Administrators WORK WITH PARENTS & THE COMMUNITY
Giving Parents Options: Strategies for Informing Parents and Implementing Public School Choice And Supplemental Educational Services Under No Child Left Behind
September 2007
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Foreword

Since the passage of the No Child Left Behind Act of 2001, the evidence that it is working has continued to grow. Because of this law, teachers and parents are getting the information and help they need to help every child reach his or her best in school—and as a result, student achievement is rising across America. While school districts and states have made great progress in implementing the goals of No Child Left Behind on behalf of students and families, our work is clearly far from over.

When schools do not meet annual performance goals for several years running, No Child Left Behind provides families with choices, including free tutoring and school transfers so their children can attend a better-performing school. By now, though, we have all read reports or heard stories of families unable to take advantage of these important options. That's why, in December 2006, I launched a project to learn more about how the public school choice and supplemental educational services provisions of the law are working. As part of this project, staff from my Office of Innovation and Improvement visited 14 school districts across the country, from Anchorage, Alaska, to Little Rock, Ark., to Miami, Fla. They listened to families, educators, and local and state administrators, and learned a great deal about the challenges and successes experienced in providing these options to parents.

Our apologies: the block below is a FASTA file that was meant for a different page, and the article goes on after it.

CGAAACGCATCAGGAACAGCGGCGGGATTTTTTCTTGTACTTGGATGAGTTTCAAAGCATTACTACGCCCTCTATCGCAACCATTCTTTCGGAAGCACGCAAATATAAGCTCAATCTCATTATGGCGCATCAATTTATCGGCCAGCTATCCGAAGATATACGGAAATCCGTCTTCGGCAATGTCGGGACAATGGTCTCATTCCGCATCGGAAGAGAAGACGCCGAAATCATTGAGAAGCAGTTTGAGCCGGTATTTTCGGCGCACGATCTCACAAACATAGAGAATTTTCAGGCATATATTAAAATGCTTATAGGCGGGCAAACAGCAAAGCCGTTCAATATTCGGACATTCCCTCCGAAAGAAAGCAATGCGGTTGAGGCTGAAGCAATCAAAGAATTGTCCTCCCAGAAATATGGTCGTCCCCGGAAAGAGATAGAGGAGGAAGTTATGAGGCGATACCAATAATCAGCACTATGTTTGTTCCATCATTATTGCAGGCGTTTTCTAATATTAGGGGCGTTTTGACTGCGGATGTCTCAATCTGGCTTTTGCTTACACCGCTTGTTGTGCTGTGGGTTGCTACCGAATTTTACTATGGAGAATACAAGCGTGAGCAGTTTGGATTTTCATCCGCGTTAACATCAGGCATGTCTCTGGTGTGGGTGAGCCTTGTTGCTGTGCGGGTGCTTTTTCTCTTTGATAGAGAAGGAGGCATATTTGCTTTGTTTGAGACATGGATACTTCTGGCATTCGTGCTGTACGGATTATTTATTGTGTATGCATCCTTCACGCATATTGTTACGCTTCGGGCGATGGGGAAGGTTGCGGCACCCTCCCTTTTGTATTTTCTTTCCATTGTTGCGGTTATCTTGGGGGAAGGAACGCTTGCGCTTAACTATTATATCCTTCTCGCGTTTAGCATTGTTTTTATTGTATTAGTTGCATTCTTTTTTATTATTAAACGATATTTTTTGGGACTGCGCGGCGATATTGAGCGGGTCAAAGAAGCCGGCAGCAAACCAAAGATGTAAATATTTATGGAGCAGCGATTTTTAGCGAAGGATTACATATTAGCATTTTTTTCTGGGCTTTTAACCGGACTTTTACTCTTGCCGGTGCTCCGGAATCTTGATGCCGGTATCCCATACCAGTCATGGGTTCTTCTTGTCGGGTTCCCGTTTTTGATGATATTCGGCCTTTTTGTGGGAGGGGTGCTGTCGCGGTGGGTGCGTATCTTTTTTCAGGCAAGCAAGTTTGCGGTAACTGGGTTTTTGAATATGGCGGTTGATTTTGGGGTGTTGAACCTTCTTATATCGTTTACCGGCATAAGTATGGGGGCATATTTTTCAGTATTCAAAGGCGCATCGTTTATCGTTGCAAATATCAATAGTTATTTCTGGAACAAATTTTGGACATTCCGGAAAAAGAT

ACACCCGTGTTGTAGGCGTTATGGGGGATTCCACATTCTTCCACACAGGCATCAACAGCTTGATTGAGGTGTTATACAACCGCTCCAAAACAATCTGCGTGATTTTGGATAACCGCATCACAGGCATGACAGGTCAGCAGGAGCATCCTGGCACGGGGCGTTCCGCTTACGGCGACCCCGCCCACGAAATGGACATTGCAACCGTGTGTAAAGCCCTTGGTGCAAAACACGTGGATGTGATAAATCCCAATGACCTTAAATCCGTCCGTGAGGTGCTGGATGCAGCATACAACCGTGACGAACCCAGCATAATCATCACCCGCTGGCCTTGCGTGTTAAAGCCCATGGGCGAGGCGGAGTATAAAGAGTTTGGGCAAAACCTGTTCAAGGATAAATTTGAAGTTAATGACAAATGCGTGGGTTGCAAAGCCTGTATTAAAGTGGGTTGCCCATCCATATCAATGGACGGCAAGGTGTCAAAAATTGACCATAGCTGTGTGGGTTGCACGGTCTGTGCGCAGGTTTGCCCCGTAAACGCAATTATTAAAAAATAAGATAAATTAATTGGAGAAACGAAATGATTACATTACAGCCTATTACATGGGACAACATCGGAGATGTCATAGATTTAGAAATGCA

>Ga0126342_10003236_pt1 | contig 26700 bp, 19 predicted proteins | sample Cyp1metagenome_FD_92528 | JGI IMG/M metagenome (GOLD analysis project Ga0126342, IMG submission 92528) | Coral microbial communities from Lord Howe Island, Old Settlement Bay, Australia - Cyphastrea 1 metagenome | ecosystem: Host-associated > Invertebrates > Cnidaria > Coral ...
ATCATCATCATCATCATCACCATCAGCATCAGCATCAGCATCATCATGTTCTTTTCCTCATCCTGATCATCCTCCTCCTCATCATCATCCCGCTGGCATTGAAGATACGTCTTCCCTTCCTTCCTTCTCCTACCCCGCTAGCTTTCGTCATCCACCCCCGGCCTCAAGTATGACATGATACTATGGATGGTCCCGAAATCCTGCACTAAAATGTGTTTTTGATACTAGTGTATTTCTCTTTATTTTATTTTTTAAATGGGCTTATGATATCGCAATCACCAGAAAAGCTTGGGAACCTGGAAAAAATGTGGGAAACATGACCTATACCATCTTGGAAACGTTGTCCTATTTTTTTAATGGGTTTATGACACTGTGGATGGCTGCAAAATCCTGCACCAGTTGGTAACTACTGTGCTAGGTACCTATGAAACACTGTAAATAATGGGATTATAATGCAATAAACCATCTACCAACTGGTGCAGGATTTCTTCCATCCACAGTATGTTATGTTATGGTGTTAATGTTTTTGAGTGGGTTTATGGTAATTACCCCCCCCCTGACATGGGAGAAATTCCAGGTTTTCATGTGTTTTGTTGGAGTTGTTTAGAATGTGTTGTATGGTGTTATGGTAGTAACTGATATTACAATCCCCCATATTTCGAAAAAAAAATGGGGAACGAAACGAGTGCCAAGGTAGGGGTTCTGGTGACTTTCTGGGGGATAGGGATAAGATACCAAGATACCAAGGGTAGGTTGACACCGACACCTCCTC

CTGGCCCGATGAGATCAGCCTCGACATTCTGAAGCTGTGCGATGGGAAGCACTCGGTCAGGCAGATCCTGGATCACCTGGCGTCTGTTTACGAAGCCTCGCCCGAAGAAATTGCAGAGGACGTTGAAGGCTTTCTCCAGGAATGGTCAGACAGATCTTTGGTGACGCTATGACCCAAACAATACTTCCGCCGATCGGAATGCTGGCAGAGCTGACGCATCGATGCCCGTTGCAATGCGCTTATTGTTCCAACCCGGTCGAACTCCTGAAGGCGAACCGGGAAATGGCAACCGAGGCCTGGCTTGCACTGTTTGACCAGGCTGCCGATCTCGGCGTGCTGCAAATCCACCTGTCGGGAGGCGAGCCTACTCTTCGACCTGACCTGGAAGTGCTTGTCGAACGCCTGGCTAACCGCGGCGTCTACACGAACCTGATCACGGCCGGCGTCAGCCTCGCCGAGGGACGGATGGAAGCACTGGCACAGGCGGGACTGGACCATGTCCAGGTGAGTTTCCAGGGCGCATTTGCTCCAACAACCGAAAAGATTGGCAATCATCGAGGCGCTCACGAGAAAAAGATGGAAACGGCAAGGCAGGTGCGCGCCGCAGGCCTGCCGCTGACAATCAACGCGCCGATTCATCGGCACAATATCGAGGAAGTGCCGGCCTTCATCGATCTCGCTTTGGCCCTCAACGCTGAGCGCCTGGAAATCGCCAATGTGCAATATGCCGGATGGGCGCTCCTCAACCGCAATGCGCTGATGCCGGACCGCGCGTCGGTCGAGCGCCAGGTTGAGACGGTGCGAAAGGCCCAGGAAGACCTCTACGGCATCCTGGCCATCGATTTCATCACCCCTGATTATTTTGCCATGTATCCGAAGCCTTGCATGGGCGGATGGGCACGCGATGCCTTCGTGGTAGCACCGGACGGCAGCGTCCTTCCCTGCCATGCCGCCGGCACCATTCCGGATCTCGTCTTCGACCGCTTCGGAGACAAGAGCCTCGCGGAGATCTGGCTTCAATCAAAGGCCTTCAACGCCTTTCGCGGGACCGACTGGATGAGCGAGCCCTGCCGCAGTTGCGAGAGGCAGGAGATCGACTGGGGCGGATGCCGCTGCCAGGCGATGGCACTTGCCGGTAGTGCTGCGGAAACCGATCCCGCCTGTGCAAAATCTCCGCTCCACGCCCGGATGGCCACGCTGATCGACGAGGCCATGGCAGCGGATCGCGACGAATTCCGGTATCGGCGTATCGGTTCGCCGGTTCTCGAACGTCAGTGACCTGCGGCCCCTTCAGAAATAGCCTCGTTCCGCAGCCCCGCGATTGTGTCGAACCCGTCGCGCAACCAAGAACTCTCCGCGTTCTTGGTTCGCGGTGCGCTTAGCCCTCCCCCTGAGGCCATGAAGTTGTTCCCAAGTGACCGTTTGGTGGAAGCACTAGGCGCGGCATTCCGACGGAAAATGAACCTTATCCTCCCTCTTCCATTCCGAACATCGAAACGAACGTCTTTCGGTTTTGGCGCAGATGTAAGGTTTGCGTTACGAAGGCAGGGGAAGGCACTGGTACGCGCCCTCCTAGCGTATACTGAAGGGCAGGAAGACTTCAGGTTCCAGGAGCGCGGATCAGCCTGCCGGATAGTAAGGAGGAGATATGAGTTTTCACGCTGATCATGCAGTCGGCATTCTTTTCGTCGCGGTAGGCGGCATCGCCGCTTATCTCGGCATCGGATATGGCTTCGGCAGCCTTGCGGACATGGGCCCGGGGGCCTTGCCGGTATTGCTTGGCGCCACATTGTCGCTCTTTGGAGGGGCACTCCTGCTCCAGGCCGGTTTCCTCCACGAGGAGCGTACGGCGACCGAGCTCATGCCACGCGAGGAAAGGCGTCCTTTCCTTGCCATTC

This handbook details the results of those discussions, providing ways for districts and states to make No Child Left Behind's public school choice and tutoring provisions work for students and families. Together, we must continue to find effective ways to give parents information and to implement these options faithfully for the students who need them.

I've seen for myself that these options can make a profound difference in students' lives when—from the superintendent, to the teacher's aide, to the tutor—there is mutual dedication to making them work. It's not an easy task, but it is an essential one to the future of our students and our country.

As I have said many times before, parents know what is best for their children. I hope that this guide is useful to you as you help empower parents with information and options.

Margaret Spellings, Secretary
U.S. Department of Education
September 2007


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Last Modified: 08/18/2008